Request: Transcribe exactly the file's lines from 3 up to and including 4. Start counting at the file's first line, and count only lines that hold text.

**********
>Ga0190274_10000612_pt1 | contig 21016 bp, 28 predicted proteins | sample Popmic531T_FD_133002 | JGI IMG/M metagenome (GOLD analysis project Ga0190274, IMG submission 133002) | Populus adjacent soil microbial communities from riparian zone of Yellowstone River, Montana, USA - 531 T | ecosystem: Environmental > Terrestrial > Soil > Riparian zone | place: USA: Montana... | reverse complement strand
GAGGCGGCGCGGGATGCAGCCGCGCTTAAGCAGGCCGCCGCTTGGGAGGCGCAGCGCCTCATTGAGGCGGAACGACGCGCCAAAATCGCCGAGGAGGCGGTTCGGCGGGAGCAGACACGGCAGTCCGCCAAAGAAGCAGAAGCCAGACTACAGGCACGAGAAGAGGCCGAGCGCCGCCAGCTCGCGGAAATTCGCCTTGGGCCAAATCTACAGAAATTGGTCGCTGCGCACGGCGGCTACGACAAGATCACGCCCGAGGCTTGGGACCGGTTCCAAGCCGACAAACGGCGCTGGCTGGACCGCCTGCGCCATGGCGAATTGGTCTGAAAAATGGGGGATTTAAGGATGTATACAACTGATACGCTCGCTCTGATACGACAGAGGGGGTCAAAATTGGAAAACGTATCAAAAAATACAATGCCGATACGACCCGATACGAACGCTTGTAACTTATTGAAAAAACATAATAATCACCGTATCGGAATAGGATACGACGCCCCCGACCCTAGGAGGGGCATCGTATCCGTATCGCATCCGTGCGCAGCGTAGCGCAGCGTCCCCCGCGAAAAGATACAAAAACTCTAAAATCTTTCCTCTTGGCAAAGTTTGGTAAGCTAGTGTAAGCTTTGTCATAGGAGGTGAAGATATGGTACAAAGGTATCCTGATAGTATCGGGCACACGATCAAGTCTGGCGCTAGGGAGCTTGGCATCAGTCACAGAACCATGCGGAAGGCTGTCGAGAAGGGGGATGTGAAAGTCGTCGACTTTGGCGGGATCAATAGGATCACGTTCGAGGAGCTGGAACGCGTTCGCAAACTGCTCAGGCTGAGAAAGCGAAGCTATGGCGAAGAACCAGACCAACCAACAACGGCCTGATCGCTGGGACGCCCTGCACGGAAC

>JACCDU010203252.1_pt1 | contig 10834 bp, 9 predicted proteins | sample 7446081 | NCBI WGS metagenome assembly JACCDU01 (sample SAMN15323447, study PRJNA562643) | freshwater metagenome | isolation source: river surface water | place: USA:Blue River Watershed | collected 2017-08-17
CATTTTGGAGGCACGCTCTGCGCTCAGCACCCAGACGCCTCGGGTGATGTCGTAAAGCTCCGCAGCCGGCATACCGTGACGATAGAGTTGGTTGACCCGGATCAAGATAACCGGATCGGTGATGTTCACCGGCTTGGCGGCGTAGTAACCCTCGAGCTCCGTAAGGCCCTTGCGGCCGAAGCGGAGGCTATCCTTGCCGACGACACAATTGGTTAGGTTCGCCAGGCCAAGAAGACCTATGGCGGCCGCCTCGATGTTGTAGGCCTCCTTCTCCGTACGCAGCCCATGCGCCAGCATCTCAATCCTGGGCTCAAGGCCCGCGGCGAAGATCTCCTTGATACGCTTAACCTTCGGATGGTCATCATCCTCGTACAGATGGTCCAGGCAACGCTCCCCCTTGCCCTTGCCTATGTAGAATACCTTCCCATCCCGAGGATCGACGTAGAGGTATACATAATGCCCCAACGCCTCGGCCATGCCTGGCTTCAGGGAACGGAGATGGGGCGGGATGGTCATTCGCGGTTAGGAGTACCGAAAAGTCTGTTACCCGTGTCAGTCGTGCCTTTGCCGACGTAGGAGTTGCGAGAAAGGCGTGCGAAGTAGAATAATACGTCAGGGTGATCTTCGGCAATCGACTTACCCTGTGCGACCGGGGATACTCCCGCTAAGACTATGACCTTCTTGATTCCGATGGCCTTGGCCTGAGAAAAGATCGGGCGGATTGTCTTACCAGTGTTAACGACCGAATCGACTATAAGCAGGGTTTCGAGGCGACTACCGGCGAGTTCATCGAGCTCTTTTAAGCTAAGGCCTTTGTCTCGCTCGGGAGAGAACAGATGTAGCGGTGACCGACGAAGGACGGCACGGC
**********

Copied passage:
>JACCDU010203252.1_pt1 | contig 10834 bp, 9 predicted proteins | sample 7446081 | NCBI WGS metagenome assembly JACCDU01 (sample SAMN15323447, study PRJNA562643) | freshwater metagenome | isolation source: river surface water | place: USA:Blue River Watershed | collected 2017-08-17
CATTTTGGAGGCACGCTCTGCGCTCAGCACCCAGACGCCTCGGGTGATGTCGTAAAGCTCCGCAGCCGGCATACCGTGACGATAGAGTTGGTTGACCCGGATCAAGATAACCGGATCGGTGATGTTCACCGGCTTGGCGGCGTAGTAACCCTCGAGCTCCGTAAGGCCCTTGCGGCCGAAGCGGAGGCTATCCTTGCCGACGACACAATTGGTTAGGTTCGCCAGGCCAAGAAGACCTATGGCGGCCGCCTCGATGTTGTAGGCCTCCTTCTCCGTACGCAGCCCATGCGCCAGCATCTCAATCCTGGGCTCAAGGCCCGCGGCGAAGATCTCCTTGATACGCTTAACCTTCGGATGGTCATCATCCTCGTACAGATGGTCCAGGCAACGCTCCCCCTTGCCCTTGCCTATGTAGAATACCTTCCCATCCCGAGGATCGACGTAGAGGTATACATAATGCCCCAACGCCTCGGCCATGCCTGGCTTCAGGGAACGGAGATGGGGCGGGATGGTCATTCGCGGTTAGGAGTACCGAAAAGTCTGTTACCCGTGTCAGTCGTGCCTTTGCCGACGTAGGAGTTGCGAGAAAGGCGTGCGAAGTAGAATAATACGTCAGGGTGATCTTCGGCAATCGACTTACCCTGTGCGACCGGGGATACTCCCGCTAAGACTATGACCTTCTTGATTCCGATGGCCTTGGCCTGAGAAAAGATCGGGCGGATTGTCTTACCAGTGTTAACGACCGAATCGACTATAAGCAGGGTTTCGAGGCGACTACCGGCGAGTTCATCGAGCTCTTTTAAGCTAAGGCCTTTGTCTCGCTCGGGAGAGAACAGATGTAGCGGTGACCGACGAAGGACGGCACGGC